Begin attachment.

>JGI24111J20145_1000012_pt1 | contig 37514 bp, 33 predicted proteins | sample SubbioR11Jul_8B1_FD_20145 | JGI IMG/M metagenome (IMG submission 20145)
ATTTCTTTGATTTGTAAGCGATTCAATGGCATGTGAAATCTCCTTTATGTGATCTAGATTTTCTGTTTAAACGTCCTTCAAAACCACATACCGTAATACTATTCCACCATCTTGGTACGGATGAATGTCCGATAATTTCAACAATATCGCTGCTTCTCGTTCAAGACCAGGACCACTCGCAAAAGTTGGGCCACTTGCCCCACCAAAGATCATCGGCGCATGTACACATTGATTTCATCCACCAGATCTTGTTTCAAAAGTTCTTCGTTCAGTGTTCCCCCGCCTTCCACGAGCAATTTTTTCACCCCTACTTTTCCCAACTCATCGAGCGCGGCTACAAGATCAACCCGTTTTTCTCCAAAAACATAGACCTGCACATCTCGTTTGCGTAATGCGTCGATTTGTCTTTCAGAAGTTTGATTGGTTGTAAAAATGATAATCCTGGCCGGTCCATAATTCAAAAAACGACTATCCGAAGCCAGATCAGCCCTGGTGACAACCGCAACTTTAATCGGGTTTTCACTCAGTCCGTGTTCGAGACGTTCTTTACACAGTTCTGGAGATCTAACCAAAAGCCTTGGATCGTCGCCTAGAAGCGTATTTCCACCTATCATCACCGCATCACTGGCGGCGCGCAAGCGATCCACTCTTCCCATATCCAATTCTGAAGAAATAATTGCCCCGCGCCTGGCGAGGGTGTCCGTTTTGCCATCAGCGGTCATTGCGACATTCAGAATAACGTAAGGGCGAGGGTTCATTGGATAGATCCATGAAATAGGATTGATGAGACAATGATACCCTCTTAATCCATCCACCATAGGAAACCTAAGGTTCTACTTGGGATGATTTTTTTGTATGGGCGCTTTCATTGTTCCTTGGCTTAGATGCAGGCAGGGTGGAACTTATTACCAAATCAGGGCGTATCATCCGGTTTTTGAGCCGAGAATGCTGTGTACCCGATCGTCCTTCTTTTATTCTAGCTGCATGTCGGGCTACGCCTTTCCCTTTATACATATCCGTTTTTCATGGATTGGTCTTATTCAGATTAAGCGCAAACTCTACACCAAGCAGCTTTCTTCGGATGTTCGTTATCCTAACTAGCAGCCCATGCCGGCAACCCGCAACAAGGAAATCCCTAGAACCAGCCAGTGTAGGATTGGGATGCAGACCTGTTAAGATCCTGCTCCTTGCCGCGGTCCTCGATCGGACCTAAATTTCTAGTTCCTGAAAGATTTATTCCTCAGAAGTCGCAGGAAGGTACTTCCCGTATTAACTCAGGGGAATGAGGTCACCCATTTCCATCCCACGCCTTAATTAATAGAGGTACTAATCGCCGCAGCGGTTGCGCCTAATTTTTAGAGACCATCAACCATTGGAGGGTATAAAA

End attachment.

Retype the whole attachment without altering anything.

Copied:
>JGI24111J20145_1000012_pt1 | contig 37514 bp, 33 predicted proteins | sample SubbioR11Jul_8B1_FD_20145 | JGI IMG/M metagenome (IMG submission 20145)
ATTTCTTTGATTTGTAAGCGATTCAATGGCATGTGAAATCTCCTTTATGTGATCTAGATTTTCTGTTTAAACGTCCTTCAAAACCACATACCGTAATACTATTCCACCATCTTGGTACGGATGAATGTCCGATAATTTCAACAATATCGCTGCTTCTCGTTCAAGACCAGGACCACTCGCAAAAGTTGGGCCACTTGCCCCACCAAAGATCATCGGCGCATGTACACATTGATTTCATCCACCAGATCTTGTTTCAAAAGTTCTTCGTTCAGTGTTCCCCCGCCTTCCACGAGCAATTTTTTCACCCCTACTTTTCCCAACTCATCGAGCGCGGCTACAAGATCAACCCGTTTTTCTCCAAAAACATAGACCTGCACATCTCGTTTGCGTAATGCGTCGATTTGTCTTTCAGAAGTTTGATTGGTTGTAAAAATGATAATCCTGGCCGGTCCATAATTCAAAAAACGACTATCCGAAGCCAGATCAGCCCTGGTGACAACCGCAACTTTAATCGGGTTTTCACTCAGTCCGTGTTCGAGACGTTCTTTACACAGTTCTGGAGATCTAACCAAAAGCCTTGGATCGTCGCCTAGAAGCGTATTTCCACCTATCATCACCGCATCACTGGCGGCGCGCAAGCGATCCACTCTTCCCATATCCAATTCTGAAGAAATAATTGCCCCGCGCCTGGCGAGGGTGTCCGTTTTGCCATCAGCGGTCATTGCGACATTCAGAATAACGTAAGGGCGAGGGTTCATTGGATAGATCCATGAAATAGGATTGATGAGACAATGATACCCTCTTAATCCATCCACCATAGGAAACCTAAGGTTCTACTTGGGATGATTTTTTTGTATGGGCGCTTTCATTGTTCCTTGGCTTAGATGCAGGCAGGGTGGAACTTATTACCAAATCAGGGCGTATCATCCGGTTTTTGAGCCGAGAATGCTGTGTACCCGATCGTCCTTCTTTTATTCTAGCTGCATGTCGGGCTACGCCTTTCCCTTTATACATATCCGTTTTTCATGGATTGGTCTTATTCAGATTAAGCGCAAACTCTACACCAAGCAGCTTTCTTCGGATGTTCGTTATCCTAACTAGCAGCCCATGCCGGCAACCCGCAACAAGGAAATCCCTAGAACCAGCCAGTGTAGGATTGGGATGCAGACCTGTTAAGATCCTGCTCCTTGCCGCGGTCCTCGATCGGACCTAAATTTCTAGTTCCTGAAAGATTTATTCCTCAGAAGTCGCAGGAAGGTACTTCCCGTATTAACTCAGGGGAATGAGGTCACCCATTTCCATCCCACGCCTTAATTAATAGAGGTACTAATCGCCGCAGCGGTTGCGCCTAATTTTTAGAGACCATCAACCATTGGAGGGTATAAAA